General Motors (GM): Maintains 3 STARS (hold)
Analyst: Efraim Levy
January vehicle sales dropped 2%. GM's light truck sales fell 19%, but cars climbed 24%. Ford sales were up 4%. GM's truck weakness reflected difficult comparisons to January 2002 demand, aggressive incentives, and strong sales in December 2002 that pulled ahead volume and limited inventory for certain products. In contrast, sedans benefited from easier year-ago comparisons and higher fleet demand. GM is maintaining its production outlook for the first quarter. S&P forecasts 2003 light vehicle sales of 16.4 million.
Ford (F): Maintains 3 STARS (hold)
Analyst: Efraim Levy
January sales volume rose 4.1% from a year ago. Car volume gains of 5.6% outpaced 3.3% higher truck sales. The important F-Series truck sales were up modestly. A refreshed lineup helped Lincoln cars and trucks surge 24%, but Jaguar and Land Rover slumped against strong year-ago comparisons. Sales later in the year should benefit from new product introductions in the fall. S&P expects incentives to remain at high levels, supporting sales. For 2003, S&P sees industry light vehicle sales volume of 16.4 million.
Brown-Forman (BF): Maintains 3 STARS (hold)
Analyst: Howard Choe
The company announced a dutch auction tender offer. It will buy up to 8.3 million shares (1.5 million Class A and 6.8 million Class B), representing 12% of shares outstanding, at $63-$73. This marks the first occasion in 10 years that the company has set a plan to buy back equity. While S&P is encouraged by management's confidence in the company's long-term outlook, further enthusiasm is tempered by the modest outlook for Brown-Forman's consumer business and valuation. S&P views the shares as fairly valued at 19 times S&P's $3.61 fiscal 2003 (April) earnings per share estimate, above peers.
Boeing (BA) and Alliant Techsystems (ATK): Maintains 3 STARS (hold); Lockheed Martin (LMT): Reiterates 1 STAR (sell)
Analyst: Robert Friedman
S&P expects NASA to suspend the Space Shuttle program indefinitely, but doesn't think NASA's actions will materially affect the already mediocre long-term prospects of Boeing and Lockheed Martin: NASA/shuttle-related sales account for only 4% of Boeing's total sales and 3% of Lockheed's total sales. Since Alliant generates 17% of its revenues from Space Shuttle program sales, it will be more adversely affected. However, despite Monday's drop, S&P thinks Alliant's stock is now only nearing its fair market value.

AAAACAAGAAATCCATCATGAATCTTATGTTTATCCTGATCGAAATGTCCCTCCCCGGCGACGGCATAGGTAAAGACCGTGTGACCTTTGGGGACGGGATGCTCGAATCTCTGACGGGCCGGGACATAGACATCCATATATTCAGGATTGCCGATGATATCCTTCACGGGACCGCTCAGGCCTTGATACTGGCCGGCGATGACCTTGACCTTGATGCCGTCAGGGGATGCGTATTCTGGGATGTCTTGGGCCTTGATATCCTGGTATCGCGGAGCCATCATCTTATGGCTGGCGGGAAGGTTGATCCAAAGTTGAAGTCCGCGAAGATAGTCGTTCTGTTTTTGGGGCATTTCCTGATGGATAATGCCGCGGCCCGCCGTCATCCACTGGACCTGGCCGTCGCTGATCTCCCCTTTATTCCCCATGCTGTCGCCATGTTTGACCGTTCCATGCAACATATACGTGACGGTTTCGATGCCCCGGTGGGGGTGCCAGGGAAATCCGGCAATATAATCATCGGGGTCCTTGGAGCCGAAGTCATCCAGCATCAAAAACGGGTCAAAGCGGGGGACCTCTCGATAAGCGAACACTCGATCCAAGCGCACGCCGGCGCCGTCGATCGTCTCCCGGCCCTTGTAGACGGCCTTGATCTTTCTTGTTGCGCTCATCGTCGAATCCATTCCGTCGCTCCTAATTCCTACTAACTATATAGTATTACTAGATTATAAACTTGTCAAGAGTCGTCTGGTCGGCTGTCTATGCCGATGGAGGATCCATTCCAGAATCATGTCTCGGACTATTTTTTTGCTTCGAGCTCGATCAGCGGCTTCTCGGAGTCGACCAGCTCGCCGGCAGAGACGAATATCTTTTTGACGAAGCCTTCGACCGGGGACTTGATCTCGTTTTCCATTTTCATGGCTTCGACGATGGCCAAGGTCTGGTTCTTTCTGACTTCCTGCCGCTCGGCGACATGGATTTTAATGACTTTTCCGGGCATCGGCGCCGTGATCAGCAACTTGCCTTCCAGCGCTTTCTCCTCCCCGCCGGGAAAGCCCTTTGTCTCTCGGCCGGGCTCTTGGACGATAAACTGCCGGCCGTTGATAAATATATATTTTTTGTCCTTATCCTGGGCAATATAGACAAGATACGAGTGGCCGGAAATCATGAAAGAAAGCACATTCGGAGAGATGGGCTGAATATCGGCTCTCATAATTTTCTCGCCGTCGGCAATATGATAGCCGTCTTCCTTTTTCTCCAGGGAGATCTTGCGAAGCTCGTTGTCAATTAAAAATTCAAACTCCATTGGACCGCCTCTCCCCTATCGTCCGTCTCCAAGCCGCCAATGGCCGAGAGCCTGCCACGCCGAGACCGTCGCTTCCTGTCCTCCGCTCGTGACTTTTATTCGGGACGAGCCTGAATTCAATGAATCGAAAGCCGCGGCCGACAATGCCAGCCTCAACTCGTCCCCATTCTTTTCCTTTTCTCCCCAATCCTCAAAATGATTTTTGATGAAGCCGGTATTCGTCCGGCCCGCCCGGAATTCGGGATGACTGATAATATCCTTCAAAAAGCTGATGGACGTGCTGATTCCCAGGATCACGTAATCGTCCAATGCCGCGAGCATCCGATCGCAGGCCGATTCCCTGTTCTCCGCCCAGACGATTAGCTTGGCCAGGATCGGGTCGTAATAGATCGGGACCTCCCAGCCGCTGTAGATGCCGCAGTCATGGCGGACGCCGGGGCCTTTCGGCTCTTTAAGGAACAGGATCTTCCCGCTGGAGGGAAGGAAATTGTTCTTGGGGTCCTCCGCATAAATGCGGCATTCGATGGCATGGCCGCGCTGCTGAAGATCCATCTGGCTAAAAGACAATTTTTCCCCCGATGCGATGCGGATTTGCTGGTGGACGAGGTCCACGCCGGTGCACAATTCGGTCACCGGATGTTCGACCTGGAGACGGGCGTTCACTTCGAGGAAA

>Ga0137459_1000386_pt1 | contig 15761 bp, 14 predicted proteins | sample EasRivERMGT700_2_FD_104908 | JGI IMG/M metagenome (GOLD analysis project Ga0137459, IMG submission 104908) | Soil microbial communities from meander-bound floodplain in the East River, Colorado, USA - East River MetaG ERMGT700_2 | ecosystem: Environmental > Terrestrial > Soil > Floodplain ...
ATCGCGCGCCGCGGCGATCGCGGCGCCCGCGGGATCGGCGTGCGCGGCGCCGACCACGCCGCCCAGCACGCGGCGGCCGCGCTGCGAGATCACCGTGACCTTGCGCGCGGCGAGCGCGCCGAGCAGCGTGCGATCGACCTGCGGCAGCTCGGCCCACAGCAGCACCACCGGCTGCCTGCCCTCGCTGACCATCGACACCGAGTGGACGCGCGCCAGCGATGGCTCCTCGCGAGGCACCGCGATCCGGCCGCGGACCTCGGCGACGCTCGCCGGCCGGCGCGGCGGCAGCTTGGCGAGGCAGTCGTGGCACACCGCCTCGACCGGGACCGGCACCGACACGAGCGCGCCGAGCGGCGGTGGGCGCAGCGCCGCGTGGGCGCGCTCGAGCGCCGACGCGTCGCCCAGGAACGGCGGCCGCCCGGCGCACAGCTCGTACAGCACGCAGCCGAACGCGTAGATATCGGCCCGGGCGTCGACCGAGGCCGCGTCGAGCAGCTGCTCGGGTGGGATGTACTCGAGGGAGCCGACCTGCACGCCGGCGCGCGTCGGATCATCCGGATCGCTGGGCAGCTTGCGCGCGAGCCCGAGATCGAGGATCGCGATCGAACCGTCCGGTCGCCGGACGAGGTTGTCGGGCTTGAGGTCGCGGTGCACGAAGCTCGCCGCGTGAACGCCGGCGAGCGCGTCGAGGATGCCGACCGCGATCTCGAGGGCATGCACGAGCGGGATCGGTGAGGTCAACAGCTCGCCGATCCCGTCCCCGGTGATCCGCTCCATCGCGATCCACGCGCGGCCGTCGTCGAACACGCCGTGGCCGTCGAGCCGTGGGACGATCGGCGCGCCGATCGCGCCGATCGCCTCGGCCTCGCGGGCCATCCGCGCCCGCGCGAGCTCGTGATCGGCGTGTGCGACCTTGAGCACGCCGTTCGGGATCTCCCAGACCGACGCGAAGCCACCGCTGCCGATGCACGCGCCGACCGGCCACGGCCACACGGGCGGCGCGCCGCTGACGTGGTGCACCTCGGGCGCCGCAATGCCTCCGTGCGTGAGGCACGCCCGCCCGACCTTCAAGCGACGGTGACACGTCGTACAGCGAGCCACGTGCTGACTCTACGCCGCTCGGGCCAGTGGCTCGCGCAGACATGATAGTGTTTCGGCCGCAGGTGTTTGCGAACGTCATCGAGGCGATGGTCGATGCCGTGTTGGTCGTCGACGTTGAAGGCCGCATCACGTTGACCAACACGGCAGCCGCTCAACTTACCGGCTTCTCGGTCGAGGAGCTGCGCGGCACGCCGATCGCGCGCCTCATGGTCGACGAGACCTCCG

Mattel (MAT): Downgrades to 3 STARS (hold) from 4 STARS (accumulate)
Analyst: Thomas Graves
Before charges, the toy maker posted fourth quarter earnings per share of 43 cents vs. the pro forma 35 cents -- above S&P's estimates. S&P is encouraged by a 7% sales rise and the extent of improvement in Mattel's margins. In 2003, S&P looks for strength in Mattel's core brands, plus further cost reductions, to drive earnings per share growth. However, with some commodity cost pressure expected, S&P is keeping the 2003 earnings per share projection at $1.24. After Monday's price rise, the stock is at a moderate price-earnings premium to the S&P 500 and is relatively close to S&P's discounted cash flow valuation. Thus, S&P doesn't advise adding to positions.
Accredo Health (ACDO): Maintains 3 STARS (hold)
Analyst: Michael Santicchia
Accredo posted December quarter earnings per share of 35 cents vs. 18 cents. Results were driven by pulmonary arterial hypertension and hemophilia sales. Gross margin was steady at 20% on a favorable product mix. S&P is lowering its fiscal 2003 (June) revenue projection to $1.45 billion from $1.50 billion on lower expected sales of Synagis and Avonex. However S&P still sees fiscal 2003 earnings per share at $1.36 on improving gross margin. S&P also sees a fiscal 2004 stock options expense of 18 cents, based on S&P's Core earnings per share, which reduces the fiscal 2004 earnings per share by 13%. At a high price-earnings multiple of 24 times S&P's Core fiscal 2003 earnings per share of $1.19, S&P is keeping a cautious stance on the shares.
Wendy's International (WEN): Reiterates 5 STARS (buy)
Analyst: Dennis Milton
Shares fell Monday after Wendy's projected 7% to 10% earnings per share growth in 2003 -- below Wall Street's forecasts. Same-store sales at the Wendy's chain fell 3.5% in January amid harsh winter weather. As a result of the weak January sales performance and a planned increase in equipment investment at the company's Tim Horton's chain, S&P is reducing the 2003 earnings per share estimate by four cents, to $2.08. At less than 13 times this estimate, shares trade at a significant discount to the overall market despite Wendy's excellent operating history and bright growth prospects.